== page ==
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Service learning projects allowed SBU students to apply STEM skills and give back to the community 

By Maya Brown 

WISE Students Helping at Veterens HomeOn Thursday, Nov. 21, the WSE 381 course at Stony Brook University gave three presentations that were focused on service learning projects. The class of 33 students spent the past fall semester working together in small groups to create a product or activity that also involved a science, technology, engineering and mathematics (STEM) component. The groups also worked with non-profit organizations on their various projects.

According to the Stony Brook University Bulletin , in the course “Service-Learning in STEM,” students will “apply social science knowledge and methodologies to learn how to integrate meaningful community service within the context of STEM to enrich the learning experience, engage in civic responsibility, and strengthen communities.” 

In their service learning projects, students applied STEM-related skills including design optimization, systems and subsystem interconnectedness, constraints, trade-offs and side effects, and ethical considerations. 

Students enrolled in the class are also a part of the women in science and engineering program (WISE). The WISE program seeks to increase the number of women in science, math and engineering fields through outreach, recruitment and retention efforts.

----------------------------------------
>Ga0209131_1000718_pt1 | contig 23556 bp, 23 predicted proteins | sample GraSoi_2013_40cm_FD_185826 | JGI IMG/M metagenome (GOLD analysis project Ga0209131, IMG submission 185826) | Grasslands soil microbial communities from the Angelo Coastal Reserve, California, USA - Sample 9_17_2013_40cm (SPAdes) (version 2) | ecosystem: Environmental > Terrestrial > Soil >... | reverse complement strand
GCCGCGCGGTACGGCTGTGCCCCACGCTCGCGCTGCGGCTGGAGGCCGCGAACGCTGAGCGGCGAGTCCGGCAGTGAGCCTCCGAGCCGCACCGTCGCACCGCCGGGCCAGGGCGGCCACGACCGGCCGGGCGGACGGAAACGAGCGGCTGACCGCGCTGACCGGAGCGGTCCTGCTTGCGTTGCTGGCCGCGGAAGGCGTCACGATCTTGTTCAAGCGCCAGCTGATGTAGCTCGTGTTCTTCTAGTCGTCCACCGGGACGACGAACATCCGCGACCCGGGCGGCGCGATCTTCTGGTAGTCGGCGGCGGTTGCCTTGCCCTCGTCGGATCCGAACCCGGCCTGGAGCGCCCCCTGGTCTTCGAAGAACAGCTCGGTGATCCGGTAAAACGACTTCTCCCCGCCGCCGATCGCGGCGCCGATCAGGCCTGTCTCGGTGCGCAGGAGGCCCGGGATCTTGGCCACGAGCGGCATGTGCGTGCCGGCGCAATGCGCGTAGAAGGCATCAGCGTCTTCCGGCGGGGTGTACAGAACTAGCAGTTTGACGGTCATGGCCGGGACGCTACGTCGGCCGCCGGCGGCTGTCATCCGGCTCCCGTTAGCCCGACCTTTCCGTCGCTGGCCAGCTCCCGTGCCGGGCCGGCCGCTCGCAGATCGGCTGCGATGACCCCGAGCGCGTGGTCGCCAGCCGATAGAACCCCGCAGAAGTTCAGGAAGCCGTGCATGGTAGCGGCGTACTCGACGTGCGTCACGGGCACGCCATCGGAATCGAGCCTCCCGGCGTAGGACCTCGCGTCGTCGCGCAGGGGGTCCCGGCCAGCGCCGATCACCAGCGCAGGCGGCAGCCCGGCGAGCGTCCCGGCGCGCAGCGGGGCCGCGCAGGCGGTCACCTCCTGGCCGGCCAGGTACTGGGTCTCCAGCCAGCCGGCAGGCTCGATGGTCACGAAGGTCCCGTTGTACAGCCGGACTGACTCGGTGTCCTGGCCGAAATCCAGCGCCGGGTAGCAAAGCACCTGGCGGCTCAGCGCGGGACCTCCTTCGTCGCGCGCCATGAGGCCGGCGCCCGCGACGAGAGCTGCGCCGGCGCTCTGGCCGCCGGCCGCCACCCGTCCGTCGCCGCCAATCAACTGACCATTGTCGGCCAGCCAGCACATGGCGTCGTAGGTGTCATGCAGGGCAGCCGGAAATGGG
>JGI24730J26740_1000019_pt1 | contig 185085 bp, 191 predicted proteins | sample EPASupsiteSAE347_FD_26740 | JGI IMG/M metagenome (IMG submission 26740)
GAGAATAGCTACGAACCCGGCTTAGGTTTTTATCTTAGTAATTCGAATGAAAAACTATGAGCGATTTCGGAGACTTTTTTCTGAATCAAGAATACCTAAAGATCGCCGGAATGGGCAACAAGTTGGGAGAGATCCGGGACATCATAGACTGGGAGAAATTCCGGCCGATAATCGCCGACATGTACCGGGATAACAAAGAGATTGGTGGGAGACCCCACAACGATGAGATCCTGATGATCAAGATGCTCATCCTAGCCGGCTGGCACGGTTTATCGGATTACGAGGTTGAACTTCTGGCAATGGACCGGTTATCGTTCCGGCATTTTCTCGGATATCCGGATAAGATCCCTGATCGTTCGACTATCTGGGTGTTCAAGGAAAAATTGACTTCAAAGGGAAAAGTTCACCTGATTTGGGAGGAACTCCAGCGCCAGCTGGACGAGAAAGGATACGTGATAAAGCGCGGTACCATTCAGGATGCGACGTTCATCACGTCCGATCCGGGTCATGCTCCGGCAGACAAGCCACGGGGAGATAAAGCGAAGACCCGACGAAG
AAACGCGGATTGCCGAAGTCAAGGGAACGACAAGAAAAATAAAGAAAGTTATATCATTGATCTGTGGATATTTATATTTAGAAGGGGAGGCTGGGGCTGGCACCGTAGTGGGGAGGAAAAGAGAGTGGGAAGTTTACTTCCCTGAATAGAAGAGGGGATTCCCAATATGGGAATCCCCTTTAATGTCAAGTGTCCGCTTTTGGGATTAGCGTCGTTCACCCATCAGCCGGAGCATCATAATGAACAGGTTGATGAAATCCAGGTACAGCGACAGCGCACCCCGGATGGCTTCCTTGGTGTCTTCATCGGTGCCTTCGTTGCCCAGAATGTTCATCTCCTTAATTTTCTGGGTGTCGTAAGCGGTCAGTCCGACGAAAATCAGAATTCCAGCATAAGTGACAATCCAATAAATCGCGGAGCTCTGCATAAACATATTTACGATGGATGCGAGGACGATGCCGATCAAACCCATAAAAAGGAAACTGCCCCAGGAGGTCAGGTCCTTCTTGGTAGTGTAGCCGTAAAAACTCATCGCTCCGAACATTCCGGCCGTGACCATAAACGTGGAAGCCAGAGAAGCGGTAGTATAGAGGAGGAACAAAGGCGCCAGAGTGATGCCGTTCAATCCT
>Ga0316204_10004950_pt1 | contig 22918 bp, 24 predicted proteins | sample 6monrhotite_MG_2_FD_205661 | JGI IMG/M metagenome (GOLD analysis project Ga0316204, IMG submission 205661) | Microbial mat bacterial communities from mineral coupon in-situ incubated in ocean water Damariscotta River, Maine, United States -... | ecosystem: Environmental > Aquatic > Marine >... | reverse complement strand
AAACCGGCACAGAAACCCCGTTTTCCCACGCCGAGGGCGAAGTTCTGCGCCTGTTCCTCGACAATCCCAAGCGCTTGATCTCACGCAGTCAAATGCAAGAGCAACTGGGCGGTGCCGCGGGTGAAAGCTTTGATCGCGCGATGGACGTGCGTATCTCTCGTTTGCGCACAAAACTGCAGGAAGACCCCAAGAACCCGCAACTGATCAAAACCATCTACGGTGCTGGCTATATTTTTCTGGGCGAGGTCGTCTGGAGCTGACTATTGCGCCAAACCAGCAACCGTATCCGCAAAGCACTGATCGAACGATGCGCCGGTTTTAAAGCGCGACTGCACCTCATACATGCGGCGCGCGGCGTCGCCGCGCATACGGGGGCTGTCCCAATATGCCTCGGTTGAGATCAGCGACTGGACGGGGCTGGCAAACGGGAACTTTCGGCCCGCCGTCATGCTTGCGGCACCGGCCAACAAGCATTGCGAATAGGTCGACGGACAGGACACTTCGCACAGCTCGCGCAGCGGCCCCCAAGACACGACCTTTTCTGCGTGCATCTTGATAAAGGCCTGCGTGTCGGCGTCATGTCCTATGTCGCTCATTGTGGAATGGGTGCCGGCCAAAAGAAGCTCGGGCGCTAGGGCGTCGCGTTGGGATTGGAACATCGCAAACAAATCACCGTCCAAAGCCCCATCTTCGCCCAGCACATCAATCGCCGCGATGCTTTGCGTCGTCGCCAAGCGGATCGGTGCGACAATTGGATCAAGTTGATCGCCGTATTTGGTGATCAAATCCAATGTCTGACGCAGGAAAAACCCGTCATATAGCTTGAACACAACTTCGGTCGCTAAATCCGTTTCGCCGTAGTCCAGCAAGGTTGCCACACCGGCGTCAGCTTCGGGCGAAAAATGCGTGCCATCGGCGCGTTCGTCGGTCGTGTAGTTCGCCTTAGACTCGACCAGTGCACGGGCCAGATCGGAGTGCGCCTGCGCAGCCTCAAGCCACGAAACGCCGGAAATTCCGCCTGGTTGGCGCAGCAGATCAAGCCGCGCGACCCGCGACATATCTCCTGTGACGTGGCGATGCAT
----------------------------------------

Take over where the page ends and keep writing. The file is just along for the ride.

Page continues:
During the first set of presentations, employers and agencies involved were also  present.  The Career Center has developed strong relationships with non-profit organizations and agencies for many years. The Career Center connects students with these organizations through experiential learning opportunities including service learning, internships, volunteer work and more. 

The first group worked with iCreate , an innovation and creation lab at Stony Brook University, in their project of “WISE & 3Diatrics.” Team members 3D-printed toys and created goodie bags for children in the Stony Brook Hospital. Caleb Sooknanan, the 3Diatrics Coordinator, attended the presentation. 

The second group worked with the LI Veterans Home in their project of “Virtual Reality with LI State Veterans Home,” in which the team members taught veterans all about virtual reality and usage of technology on a daily basis. Samantha Myers, Volunteer Coordinator and Michelle Cheslak, Director of Recreation, of the LI Veterans Home were in attendance. 

The third group worked with Island Harvest , a food bank on Long Island, in their project of “Summer Food Service Program and Data Solutions,” in which team members helped the organization analyze and calculate data to measure the efficiency of food supply to children in the summer. Team members shared that the project increased their desire for involvement, as well as learning further through service.